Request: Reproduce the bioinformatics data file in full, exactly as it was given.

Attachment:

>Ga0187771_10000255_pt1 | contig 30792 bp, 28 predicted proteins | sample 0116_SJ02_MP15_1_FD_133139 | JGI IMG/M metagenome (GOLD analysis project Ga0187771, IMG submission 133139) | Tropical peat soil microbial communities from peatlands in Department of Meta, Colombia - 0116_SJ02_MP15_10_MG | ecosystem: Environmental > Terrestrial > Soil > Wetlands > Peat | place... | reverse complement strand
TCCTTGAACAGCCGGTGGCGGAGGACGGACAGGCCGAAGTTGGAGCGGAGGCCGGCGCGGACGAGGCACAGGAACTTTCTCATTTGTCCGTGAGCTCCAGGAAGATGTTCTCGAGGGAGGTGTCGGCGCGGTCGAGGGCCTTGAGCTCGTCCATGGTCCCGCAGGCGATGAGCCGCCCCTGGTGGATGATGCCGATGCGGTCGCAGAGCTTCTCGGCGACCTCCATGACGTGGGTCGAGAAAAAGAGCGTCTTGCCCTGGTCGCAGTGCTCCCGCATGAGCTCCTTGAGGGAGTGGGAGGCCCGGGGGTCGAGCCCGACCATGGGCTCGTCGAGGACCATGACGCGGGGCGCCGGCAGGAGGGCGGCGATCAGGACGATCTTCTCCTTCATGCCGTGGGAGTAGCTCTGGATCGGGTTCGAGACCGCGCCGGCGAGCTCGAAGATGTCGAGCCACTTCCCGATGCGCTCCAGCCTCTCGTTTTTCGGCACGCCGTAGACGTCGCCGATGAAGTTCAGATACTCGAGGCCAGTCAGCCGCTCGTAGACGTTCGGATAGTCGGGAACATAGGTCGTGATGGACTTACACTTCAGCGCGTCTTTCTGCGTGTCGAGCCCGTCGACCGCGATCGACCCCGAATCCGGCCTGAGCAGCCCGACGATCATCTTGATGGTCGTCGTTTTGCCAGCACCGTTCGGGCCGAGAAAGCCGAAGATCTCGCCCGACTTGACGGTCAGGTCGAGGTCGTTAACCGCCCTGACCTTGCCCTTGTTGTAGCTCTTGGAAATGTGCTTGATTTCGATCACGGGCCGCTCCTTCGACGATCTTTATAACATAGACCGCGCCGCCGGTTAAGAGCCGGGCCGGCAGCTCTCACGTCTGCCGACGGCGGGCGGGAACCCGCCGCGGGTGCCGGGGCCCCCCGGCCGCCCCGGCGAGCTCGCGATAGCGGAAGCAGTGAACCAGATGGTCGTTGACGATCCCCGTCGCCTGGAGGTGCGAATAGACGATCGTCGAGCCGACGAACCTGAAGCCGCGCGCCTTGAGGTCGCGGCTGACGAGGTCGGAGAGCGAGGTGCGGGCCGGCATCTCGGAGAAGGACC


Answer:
>Ga0187771_10000255_pt1 | contig 30792 bp, 28 predicted proteins | sample 0116_SJ02_MP15_1_FD_133139 | JGI IMG/M metagenome (GOLD analysis project Ga0187771, IMG submission 133139) | Tropical peat soil microbial communities from peatlands in Department of Meta, Colombia - 0116_SJ02_MP15_10_MG | ecosystem: Environmental > Terrestrial > Soil > Wetlands > Peat | place... | reverse complement strand
TCCTTGAACAGCCGGTGGCGGAGGACGGACAGGCCGAAGTTGGAGCGGAGGCCGGCGCGGACGAGGCACAGGAACTTTCTCATTTGTCCGTGAGCTCCAGGAAGATGTTCTCGAGGGAGGTGTCGGCGCGGTCGAGGGCCTTGAGCTCGTCCATGGTCCCGCAGGCGATGAGCCGCCCCTGGTGGATGATGCCGATGCGGTCGCAGAGCTTCTCGGCGACCTCCATGACGTGGGTCGAGAAAAAGAGCGTCTTGCCCTGGTCGCAGTGCTCCCGCATGAGCTCCTTGAGGGAGTGGGAGGCCCGGGGGTCGAGCCCGACCATGGGCTCGTCGAGGACCATGACGCGGGGCGCCGGCAGGAGGGCGGCGATCAGGACGATCTTCTCCTTCATGCCGTGGGAGTAGCTCTGGATCGGGTTCGAGACCGCGCCGGCGAGCTCGAAGATGTCGAGCCACTTCCCGATGCGCTCCAGCCTCTCGTTTTTCGGCACGCCGTAGACGTCGCCGATGAAGTTCAGATACTCGAGGCCAGTCAGCCGCTCGTAGACGTTCGGATAGTCGGGAACATAGGTCGTGATGGACTTACACTTCAGCGCGTCTTTCTGCGTGTCGAGCCCGTCGACCGCGATCGACCCCGAATCCGGCCTGAGCAGCCCGACGATCATCTTGATGGTCGTCGTTTTGCCAGCACCGTTCGGGCCGAGAAAGCCGAAGATCTCGCCCGACTTGACGGTCAGGTCGAGGTCGTTAACCGCCCTGACCTTGCCCTTGTTGTAGCTCTTGGAAATGTGCTTGATTTCGATCACGGGCCGCTCCTTCGACGATCTTTATAACATAGACCGCGCCGCCGGTTAAGAGCCGGGCCGGCAGCTCTCACGTCTGCCGACGGCGGGCGGGAACCCGCCGCGGGTGCCGGGGCCCCCCGGCCGCCCCGGCGAGCTCGCGATAGCGGAAGCAGTGAACCAGATGGTCGTTGACGATCCCCGTCGCCTGGAGGTGCGAATAGACGATCGTCGAGCCGACGAACCTGAAGCCGCGCGCCTTGAGGTCGCGGCTGACGAGGTCGGAGAGCGAGGTGCGGGCCGGCATCTCGGAGAAGGACC